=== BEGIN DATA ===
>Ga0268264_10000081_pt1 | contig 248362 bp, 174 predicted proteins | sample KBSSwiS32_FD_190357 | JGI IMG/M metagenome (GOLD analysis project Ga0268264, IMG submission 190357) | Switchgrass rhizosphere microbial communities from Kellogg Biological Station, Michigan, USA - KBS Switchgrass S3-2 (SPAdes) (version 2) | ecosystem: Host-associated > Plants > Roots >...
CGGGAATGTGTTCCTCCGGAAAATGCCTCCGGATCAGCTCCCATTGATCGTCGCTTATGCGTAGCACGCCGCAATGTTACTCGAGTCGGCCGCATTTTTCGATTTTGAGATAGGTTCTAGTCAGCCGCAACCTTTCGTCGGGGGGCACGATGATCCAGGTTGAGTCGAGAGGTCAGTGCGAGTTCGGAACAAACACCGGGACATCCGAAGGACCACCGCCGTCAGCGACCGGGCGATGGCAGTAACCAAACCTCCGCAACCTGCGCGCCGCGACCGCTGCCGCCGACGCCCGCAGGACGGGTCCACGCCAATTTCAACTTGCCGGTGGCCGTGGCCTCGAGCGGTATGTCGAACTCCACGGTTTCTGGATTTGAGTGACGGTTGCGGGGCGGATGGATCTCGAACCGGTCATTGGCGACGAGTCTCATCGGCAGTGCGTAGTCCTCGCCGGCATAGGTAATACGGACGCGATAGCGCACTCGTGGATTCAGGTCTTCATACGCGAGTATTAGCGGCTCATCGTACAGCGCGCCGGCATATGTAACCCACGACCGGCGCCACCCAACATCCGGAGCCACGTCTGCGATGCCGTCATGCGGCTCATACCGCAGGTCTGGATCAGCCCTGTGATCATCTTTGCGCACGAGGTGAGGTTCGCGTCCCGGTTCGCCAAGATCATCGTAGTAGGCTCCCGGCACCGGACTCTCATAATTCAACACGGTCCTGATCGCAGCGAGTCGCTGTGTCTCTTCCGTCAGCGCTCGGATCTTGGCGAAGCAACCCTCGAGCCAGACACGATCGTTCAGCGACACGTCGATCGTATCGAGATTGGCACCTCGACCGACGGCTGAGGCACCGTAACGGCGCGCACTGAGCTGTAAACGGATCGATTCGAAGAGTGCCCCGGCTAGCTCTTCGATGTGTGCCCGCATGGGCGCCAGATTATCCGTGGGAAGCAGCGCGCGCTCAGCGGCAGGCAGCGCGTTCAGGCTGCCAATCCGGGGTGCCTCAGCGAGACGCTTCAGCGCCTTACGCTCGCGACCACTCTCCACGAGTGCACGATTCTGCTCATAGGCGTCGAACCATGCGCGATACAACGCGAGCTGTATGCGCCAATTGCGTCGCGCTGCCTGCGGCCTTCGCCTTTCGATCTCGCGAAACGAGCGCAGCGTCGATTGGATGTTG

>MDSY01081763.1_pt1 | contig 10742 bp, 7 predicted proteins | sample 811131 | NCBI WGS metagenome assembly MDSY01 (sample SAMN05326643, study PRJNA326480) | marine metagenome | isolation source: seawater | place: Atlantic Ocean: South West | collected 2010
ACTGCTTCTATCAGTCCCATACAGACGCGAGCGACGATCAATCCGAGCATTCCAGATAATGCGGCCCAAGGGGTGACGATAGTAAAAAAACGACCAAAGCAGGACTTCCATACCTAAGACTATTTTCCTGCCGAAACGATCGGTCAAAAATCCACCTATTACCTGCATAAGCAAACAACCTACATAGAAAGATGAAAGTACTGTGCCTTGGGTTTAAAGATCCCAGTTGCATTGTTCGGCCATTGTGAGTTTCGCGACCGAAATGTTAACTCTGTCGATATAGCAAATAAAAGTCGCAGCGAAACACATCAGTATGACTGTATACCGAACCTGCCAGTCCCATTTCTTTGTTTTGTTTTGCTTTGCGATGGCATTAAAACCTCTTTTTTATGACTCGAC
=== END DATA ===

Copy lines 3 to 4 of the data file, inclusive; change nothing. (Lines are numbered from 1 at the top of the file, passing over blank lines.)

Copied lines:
>MDSY01081763.1_pt1 | contig 10742 bp, 7 predicted proteins | sample 811131 | NCBI WGS metagenome assembly MDSY01 (sample SAMN05326643, study PRJNA326480) | marine metagenome | isolation source: seawater | place: Atlantic Ocean: South West | collected 2010
ACTGCTTCTATCAGTCCCATACAGACGCGAGCGACGATCAATCCGAGCATTCCAGATAATGCGGCCCAAGGGGTGACGATAGTAAAAAAACGACCAAAGCAGGACTTCCATACCTAAGACTATTTTCCTGCCGAAACGATCGGTCAAAAATCCACCTATTACCTGCATAAGCAAACAACCTACATAGAAAGATGAAAGTACTGTGCCTTGGGTTTAAAGATCCCAGTTGCATTGTTCGGCCATTGTGAGTTTCGCGACCGAAATGTTAACTCTGTCGATATAGCAAATAAAAGTCGCAGCGAAACACATCAGTATGACTGTATACCGAACCTGCCAGTCCCATTTCTTTGTTTTGTTTTGCTTTGCGATGGCATTAAAACCTCTTTTTTATGACTCGAC